In­vest­ment in Canada on the rise

China Daily (Canada) - - FRONT PAGE - By LI NA in Toronto re­nali@chi­nadai­

Chi­nese For­eign Di­rect In­vest­ment (DFI) into Canada has in­creased sig­nif­i­cantly in the last sev­eral years, said Paul Fer­ley, as­sis­tant chief economist at the Royal Bank of Canada (RBC), the largest bank in Canada.

Fer­ley spoke on Tues­day at a brief­ing on the out­look for the US and Cana­dian economies, and the im­pact of China, with a group of Chi­nese-Cana­dian media rep­re­sen­ta­tives and real es­tate pro­fes­sion­als.

“Over the past five years, Chi­nese DFI flows into Canada have in­creased by over $10 bil­lion,” said Fer­ley. “Data through 2012 in­di­cates in­vest­ment flows from Asia rose strongly in the min­ing sec­tor, though trended lower in man­u­fac­tur­ing.”

Ac­cord­ing to Fer­ley, FDI from Asia con­tin­ues to flow into min­ing, oil and gas ex­trac­tion and “man­age­ment of com­pa­nies and en­ter­prises” though with re­duced in­vest­ment in man­u­fac­tur­ing. Canada’s trade deficit with China in­creased in 2014 af­ter years of sta­bi­liza­tion as ex­port growth failed to keep pace with higher im­ports.

China is by far Canada’s sec­ond­largest trad­ing part­ner in terms of bi­lat­eral trade, with the share grow­ing be­tween 2013 and 2014, and is sec­ond only to the US in both im­ports from and ex­ports to China.

As a per­cent­age of over­all FDI, funds com­ing from China re­main a small share — 3.4 per­cent — of over­all for­eign in­vest­ment in Canada, ac­cord­ing to Sta­tis­tics Canada.

Fer­ley also ad­dressed Canada’s mer­chan­dise trade deficit with China, which in­creased in 2014 af­ter years of sta­bi­liza­tion.

Ex­port growth failed to keep pace with higher im­ports, “while twoway trade in ser­vices has also been grow­ing steadily, with growth in ser­vices ex­ports to China re­cently start­ing to out­pace Cana­dian im­ports of ser­vices from China, re­sult­ing in Canada run­ning a trade sur­plus in ser­vices over the last two years through 2013,” Fer­ley added.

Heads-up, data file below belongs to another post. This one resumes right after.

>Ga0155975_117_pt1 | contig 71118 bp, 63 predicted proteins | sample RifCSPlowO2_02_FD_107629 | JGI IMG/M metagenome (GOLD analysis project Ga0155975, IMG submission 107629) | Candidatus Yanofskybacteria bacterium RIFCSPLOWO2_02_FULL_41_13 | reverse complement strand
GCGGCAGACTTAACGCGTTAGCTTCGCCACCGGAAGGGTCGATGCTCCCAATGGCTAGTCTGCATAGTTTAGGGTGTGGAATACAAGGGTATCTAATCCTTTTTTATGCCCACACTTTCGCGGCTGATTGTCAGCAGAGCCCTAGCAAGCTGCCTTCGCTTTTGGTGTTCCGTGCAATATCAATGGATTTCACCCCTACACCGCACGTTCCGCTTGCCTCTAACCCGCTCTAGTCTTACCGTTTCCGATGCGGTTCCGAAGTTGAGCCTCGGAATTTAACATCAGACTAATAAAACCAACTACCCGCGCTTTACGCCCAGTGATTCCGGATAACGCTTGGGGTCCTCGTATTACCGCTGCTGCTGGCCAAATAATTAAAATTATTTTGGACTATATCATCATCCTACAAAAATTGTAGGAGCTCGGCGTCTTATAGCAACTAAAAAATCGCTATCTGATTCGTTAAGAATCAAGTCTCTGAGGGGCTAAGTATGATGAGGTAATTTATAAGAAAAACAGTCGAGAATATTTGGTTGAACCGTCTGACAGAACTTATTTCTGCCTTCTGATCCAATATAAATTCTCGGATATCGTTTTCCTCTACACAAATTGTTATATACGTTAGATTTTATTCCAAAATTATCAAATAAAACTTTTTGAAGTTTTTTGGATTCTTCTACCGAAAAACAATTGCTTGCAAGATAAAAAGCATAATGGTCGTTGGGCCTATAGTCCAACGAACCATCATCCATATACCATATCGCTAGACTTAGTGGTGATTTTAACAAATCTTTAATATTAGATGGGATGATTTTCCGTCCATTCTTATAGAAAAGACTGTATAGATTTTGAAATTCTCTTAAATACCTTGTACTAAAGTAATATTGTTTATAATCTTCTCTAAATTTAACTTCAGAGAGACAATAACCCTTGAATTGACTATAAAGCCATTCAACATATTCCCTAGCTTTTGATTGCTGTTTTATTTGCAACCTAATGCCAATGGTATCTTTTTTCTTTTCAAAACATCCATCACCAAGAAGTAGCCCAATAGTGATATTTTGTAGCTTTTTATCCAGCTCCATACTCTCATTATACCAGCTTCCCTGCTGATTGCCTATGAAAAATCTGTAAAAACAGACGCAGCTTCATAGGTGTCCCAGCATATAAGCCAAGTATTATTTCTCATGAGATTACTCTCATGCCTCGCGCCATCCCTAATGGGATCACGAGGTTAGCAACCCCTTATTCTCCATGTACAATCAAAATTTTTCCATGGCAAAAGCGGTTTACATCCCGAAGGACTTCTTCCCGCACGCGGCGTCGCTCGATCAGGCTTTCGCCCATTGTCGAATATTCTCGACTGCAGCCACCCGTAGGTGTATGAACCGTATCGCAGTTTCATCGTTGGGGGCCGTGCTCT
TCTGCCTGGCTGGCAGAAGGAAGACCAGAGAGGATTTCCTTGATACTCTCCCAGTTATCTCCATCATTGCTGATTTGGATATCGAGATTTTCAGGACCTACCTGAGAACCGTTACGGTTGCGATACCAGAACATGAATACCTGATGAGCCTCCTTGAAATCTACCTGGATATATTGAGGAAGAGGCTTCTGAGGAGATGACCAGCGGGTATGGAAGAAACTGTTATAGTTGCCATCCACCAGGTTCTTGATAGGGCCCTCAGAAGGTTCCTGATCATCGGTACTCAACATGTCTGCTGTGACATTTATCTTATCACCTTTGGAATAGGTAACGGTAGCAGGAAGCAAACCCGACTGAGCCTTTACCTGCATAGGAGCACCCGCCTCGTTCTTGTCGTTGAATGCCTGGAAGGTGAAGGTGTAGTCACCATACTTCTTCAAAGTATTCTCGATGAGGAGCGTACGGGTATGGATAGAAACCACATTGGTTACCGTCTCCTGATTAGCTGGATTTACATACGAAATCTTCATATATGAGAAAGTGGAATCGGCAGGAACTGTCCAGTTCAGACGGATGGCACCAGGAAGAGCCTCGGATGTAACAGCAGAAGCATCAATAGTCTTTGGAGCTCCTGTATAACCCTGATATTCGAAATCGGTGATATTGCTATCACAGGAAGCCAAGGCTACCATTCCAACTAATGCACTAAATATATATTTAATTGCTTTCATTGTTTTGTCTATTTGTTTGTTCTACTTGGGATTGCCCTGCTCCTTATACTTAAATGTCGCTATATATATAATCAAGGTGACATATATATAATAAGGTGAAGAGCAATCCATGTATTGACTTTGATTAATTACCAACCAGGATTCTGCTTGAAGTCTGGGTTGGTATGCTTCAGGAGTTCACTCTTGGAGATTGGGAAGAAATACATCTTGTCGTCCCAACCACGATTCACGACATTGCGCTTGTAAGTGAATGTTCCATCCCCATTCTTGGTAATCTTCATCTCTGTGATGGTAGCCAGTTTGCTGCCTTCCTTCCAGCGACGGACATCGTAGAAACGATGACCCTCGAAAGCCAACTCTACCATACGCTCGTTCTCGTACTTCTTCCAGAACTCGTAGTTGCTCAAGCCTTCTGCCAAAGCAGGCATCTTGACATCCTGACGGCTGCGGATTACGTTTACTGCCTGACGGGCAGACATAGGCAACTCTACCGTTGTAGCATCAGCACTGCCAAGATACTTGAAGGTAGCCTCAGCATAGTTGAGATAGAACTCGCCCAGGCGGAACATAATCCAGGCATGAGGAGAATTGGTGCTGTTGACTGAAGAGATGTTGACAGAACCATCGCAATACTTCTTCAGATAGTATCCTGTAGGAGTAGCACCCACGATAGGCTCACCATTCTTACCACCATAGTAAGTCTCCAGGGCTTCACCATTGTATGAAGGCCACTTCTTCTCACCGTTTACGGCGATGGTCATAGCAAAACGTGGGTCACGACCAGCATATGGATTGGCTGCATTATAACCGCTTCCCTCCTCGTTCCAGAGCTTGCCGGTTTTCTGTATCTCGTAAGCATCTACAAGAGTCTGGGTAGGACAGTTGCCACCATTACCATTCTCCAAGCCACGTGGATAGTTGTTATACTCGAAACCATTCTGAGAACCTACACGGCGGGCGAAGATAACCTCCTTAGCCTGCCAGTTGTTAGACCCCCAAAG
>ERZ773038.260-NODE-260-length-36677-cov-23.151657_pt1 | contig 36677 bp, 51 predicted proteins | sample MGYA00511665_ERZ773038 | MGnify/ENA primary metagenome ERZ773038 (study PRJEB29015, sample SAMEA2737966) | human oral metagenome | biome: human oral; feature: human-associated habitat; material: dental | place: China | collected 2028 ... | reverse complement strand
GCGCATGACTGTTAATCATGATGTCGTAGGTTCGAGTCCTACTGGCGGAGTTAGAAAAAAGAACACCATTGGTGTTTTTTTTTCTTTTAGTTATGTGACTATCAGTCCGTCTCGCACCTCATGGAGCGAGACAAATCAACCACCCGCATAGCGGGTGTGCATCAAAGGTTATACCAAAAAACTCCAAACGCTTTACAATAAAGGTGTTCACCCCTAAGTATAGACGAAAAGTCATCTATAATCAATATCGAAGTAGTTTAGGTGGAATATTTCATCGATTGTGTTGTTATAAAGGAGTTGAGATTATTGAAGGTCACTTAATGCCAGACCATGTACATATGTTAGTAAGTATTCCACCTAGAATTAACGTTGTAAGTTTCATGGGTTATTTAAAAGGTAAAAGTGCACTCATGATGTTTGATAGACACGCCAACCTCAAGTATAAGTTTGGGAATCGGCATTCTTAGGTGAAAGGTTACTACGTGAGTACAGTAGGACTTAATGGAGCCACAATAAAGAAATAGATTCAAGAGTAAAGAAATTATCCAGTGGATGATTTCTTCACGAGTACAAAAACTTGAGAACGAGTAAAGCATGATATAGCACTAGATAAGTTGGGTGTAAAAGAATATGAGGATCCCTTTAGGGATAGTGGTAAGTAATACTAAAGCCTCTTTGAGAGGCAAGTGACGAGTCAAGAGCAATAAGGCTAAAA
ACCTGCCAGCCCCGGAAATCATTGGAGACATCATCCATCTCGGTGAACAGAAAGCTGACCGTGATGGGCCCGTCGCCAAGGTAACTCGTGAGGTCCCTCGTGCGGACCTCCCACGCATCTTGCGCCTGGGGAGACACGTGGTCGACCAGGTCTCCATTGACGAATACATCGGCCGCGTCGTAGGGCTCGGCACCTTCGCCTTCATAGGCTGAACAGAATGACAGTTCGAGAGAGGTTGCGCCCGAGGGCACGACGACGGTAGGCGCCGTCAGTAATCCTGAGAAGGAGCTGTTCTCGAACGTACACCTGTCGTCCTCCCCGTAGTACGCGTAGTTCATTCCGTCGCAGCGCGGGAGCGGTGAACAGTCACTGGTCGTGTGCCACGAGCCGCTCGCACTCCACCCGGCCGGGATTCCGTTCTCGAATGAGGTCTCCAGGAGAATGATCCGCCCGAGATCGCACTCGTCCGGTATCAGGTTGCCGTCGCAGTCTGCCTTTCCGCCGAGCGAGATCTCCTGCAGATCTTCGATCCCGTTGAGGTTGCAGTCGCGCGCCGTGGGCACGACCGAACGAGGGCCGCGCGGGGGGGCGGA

The top five of six Cana­dian ex­ports to China are re­source-based goods, in­clud­ing pulp, pa­per and paper­board, oil seeds, min­eral ores, wood and wood prod­ucts, min­eral fu­els, ma­chin­ery and me­chan­i­cal ap­pli­ances.

The top Chi­nese ex­ports to Canada are elec­tri­cal prod­ucts and ma­chin­ery and, to a lesser ex­tent, con­sumer goods, in­clud­ing elec­tri­cal and elec­tronic ma­te­rial and equip­ment, ma­chin­ery and me­chan­i­cal ap­pli­ances, fur­ni­ture, toys, games, sport­ing goods and knit­ted and wo­ven cloth­ing.

Donna O’Reilly, RBC re­gional vice-pres­i­dent of com­mer­cial bank­ing for Greater Toronto, said that the eco­nomic brief­ing was a good way to celebrate the strong eco­nomic and so­cial bond be­tween Canada and the Chi­nese com­mu­nity.

“Our coun­try is shaped by the more than one mil­lion peo­ple of Chi­nese de­scent who have made Canada home over the years,” said O’Reilly. “Whether it’s serv­ing new Cana­di­ans or mem­bers of the com­mu­nity who’ve been here for gen­er­a­tions, we’re hon­oured to have pro­vided fi­nan­cial ad­vice to the Chi­nese-Cana­dian com­mu­nity for al­most 90 years.”


Paul Fer­ley, as­sis­tant chief economist of RBC bank, gives a pre­sen­ta­tion on the cur­rent Cana­dian econ­omy, with a fo­cus on Cana­dian eco­nomic re­la­tions with China at a media brief on Tues­day in Rich­mond Hill.



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